The cannabis beauty game continues to heat up.

Marijuana company Beboe is making its first foray into the category with a sub-brand dubbed Beboe Therapies launching March 27. To start, Beboe Therapies will debut a face serum with 300 milligrams of full-spectrum CBD and sheet masks containing 50 milligrams of CBD. They retail for a luxury price point — $148 and $78, respectively — and will be sold on beginning April 1. Barneys New York has signed on as a wholesale partner for a later April release in its stores and on its website, and more luxury retail partners are in the works, said Scott Campbell, Beboe co-founder.

“CBD has become a huge thing, but we think it’s seldom understood. We see a lot of companies putting CBD in their products without really understanding its benefits or just for marketing purposes, and there is not an authority in the space,” said Campbell.

The brand is certainly on trend. According to cannabis market research firm Brightfield Group, the U.S. hemp-based CBD market will reach $22 billion by 2020. Beauty products are expected to account for 7 percent of that, at $1.6 billion.

Prior to the Beboe Therapies launch, Beboe, which was acquired by Green Thumb Industries for an undisclosed amount in February, had largely focused on selling vaporizer pens containing CBD and THC, and flavored pastilles on It also sold its products at select retailers in legally sanctioned cannabis markets such as California and Colorado. Those included Rise’s medical dispensary chain and Barneys’ Beverly Hills flagship through its The High End cannabis lifestyle shop.

In addition, the company has done select collaborations with brands interested in the ingredient like Dirty Lemon and Goop. Those partnerships led to the creation of Beboe Therapies and the move into beauty, said Campbell.

Though Beboe Therapies will also be sold at Barneys, the company is primarily relying on its direct-to-consumer sales to gain more traction outside of California and Colorado. Other beauty and personal-care brands have run into awareness issues as marijuana is still illegal in most states and Google, Facebook and Instagram still do not allow drug or drug-related promotions on their sites. But Campbell is not deterred.

Without any paid promotions, ad buying or influencer activations, has seen a 1500 percent year-over-year spike in traffic in 2019 and revenue grew by 5 times in the last year. Because Beboe Therapies does not contain THC, which Beboe pens and pastilles do, thus, Campbell expects the brand’s beauty line to do surpass expectations.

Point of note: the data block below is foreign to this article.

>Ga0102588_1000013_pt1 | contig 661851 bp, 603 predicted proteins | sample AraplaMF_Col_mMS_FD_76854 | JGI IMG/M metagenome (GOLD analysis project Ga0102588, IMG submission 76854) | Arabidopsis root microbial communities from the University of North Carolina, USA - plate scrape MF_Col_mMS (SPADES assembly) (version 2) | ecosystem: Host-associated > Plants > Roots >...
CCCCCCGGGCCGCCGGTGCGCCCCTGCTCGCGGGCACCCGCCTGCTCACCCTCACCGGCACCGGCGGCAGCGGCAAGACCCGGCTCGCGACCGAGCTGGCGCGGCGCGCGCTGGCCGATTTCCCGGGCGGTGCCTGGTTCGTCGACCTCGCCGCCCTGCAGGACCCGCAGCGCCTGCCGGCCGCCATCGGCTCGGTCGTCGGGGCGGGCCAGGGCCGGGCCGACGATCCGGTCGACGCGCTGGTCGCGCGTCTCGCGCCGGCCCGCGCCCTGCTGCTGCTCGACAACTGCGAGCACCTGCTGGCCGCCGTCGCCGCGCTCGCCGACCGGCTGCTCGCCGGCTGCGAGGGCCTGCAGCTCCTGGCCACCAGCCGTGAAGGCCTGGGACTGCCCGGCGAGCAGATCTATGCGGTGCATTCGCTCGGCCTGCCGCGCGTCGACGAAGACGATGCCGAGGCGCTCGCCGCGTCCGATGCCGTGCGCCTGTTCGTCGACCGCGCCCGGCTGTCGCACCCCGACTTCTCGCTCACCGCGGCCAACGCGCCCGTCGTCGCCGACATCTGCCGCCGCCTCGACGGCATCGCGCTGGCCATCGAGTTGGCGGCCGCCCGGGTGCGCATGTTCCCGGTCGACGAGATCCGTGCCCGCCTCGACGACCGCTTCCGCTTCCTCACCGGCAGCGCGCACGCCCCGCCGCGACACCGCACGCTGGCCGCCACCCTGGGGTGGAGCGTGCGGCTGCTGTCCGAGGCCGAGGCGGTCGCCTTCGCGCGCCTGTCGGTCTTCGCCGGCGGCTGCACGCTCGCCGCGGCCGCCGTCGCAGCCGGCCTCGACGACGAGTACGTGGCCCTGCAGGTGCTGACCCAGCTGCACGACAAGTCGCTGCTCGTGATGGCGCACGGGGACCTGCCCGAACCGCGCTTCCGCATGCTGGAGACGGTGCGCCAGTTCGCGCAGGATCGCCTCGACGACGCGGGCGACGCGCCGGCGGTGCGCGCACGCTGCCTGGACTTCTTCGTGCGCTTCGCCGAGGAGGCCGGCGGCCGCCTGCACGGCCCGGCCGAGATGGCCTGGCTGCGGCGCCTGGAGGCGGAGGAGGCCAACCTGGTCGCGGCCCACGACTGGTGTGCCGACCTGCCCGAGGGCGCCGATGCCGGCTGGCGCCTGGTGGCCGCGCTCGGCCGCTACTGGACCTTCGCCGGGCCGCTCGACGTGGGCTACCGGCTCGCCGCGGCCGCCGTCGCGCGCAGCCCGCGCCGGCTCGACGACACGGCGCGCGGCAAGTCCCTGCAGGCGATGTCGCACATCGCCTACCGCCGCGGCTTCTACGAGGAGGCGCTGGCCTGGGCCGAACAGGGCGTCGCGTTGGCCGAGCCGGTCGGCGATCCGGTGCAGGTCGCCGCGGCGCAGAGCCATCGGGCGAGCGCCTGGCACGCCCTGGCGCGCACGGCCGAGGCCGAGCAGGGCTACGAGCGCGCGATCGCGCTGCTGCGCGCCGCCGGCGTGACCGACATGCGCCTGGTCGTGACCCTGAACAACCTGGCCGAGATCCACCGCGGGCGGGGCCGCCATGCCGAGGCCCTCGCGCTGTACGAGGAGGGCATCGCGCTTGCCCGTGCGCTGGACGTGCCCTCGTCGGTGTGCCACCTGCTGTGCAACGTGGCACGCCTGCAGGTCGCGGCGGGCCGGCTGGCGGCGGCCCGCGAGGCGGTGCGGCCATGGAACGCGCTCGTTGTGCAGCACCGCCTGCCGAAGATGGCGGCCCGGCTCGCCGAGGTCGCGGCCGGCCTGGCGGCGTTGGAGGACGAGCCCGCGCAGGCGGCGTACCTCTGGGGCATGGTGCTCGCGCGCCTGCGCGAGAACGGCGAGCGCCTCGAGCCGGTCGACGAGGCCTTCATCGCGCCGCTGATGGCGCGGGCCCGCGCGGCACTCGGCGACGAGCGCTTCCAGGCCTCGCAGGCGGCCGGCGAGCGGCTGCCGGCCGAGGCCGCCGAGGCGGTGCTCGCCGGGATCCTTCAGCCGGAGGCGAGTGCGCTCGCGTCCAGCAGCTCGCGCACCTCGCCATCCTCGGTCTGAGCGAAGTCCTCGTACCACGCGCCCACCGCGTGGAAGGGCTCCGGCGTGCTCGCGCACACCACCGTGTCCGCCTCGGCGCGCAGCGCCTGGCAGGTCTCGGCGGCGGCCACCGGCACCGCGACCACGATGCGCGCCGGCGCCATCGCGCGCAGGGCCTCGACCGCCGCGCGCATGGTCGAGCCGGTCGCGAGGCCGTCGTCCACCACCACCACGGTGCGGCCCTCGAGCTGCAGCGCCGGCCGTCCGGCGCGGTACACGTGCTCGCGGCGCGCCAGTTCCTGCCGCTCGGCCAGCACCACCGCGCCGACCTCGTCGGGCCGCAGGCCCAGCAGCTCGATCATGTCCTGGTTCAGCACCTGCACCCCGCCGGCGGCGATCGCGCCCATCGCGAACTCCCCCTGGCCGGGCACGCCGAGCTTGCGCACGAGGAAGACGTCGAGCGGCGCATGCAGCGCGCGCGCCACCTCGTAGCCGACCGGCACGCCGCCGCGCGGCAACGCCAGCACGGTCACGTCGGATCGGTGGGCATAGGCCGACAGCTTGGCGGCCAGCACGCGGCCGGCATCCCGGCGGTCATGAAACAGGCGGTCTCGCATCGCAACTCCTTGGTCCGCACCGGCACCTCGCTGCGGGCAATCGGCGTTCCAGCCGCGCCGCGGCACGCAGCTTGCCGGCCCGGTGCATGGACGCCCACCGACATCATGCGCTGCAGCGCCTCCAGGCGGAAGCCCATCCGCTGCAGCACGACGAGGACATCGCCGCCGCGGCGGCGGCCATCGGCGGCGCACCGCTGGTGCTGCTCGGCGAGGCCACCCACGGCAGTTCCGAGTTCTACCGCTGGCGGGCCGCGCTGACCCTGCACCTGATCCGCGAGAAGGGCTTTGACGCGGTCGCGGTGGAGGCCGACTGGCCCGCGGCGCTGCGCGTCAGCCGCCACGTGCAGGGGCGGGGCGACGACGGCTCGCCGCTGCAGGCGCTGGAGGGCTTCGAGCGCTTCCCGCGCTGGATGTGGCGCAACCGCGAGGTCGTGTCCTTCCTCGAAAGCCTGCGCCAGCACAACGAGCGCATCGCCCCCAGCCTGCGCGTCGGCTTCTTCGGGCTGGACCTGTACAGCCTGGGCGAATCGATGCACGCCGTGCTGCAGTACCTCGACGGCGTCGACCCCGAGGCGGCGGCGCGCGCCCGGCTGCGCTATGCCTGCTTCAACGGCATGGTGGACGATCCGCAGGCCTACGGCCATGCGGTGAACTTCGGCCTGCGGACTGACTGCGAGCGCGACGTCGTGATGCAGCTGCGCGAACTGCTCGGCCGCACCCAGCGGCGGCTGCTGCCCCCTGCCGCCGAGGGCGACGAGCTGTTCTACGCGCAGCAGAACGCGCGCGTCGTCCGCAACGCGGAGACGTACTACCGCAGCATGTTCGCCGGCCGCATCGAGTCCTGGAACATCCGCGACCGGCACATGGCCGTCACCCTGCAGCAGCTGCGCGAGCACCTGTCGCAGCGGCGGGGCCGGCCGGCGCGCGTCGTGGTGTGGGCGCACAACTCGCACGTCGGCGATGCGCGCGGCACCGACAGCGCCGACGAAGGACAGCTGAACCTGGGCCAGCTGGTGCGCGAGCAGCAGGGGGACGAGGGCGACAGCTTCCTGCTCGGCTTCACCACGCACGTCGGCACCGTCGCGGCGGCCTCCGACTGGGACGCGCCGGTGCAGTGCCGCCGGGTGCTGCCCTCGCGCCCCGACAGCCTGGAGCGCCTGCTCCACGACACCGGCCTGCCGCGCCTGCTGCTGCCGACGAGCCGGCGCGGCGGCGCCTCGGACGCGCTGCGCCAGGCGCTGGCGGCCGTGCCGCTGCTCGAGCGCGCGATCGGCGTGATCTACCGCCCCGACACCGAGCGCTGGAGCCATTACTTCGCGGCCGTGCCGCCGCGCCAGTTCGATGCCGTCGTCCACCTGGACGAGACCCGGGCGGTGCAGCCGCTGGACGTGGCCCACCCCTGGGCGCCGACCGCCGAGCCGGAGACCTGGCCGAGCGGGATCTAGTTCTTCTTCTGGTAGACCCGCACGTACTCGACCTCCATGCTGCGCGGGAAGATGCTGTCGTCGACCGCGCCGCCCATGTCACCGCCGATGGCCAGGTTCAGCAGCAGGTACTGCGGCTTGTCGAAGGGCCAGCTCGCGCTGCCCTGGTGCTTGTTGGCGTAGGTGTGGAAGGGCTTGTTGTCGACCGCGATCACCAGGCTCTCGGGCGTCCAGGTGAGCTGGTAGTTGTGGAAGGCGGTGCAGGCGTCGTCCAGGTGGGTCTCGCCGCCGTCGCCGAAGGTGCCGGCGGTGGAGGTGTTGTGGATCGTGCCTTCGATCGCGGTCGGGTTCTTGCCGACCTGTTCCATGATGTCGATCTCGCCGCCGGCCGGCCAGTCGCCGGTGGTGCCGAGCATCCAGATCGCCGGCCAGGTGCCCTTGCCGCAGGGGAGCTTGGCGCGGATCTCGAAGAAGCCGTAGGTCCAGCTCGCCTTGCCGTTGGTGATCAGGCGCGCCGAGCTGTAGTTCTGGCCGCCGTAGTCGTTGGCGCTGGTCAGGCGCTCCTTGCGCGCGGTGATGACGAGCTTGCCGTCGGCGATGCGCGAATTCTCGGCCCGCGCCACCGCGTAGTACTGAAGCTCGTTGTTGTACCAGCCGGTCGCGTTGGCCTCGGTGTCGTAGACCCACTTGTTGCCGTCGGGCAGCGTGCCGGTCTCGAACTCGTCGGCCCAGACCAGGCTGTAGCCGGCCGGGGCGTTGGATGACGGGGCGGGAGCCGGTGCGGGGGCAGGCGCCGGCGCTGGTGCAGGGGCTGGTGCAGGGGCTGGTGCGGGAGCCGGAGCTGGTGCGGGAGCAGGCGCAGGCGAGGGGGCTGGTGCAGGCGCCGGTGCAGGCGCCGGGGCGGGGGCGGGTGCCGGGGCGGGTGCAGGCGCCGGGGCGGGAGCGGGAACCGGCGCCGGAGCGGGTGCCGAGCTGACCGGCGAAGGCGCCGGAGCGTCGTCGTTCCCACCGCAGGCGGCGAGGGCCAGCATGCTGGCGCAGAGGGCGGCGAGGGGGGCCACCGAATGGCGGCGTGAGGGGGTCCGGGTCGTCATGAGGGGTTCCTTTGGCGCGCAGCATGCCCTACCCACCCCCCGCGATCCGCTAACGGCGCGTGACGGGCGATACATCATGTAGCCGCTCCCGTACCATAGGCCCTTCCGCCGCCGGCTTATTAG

“The caution you see with many of these companies that are interested in cannabis or CBD, like Coca-Cola or Avena, is they are worried it will negatively affect a core business or customer. But we are a weed company, so we are high-risk by nature,” said Campbell.

Still, other mainstream beauty retailers are dabbling in the movement, especially as female customers increasingly embrace the products. According to a weed-delivery service Eaze, female shoppers have doubled in the last year and account for 38 percent of all cannabis users. CBD skin-care brand Cannuka landed in Ulta Beauty this month for that reason, and Lord Jones High CBD Formula Body Lotion launched in Sephora in October 2018. (Sephora also sells Kiehl’s and High Beauty, both of which sell products featuring cannabis sativa seed oil extracts.)

Like Beboe, Beboe Therapies will be a “female-leaning” brand, said Campbell, and it is targeting women between the ages of 27 to 45.

Fittingly, Campbell chose to focus on skin-care products combating skin concerns, like anti-aging and acne, rather than cosmetics. “I saw a CBD mascara. That makes no sense at all, because the receptors CBD facilitates are not in your eyelashes, and your eyelashes are not living cells,” he said. Milk Makeup sells a hemp-derived cannabis seed oil mascara, and Saint Jane recently launched a collection of CBD-infused lip glosses and lipsticks.

“The CBD genie is out of the bottle, and it’s not going back in, but there need to be brands that are leaders and guiding the conversation about what is snake oil and what is not,” said Campbell. “That’s what we are trying to be.”

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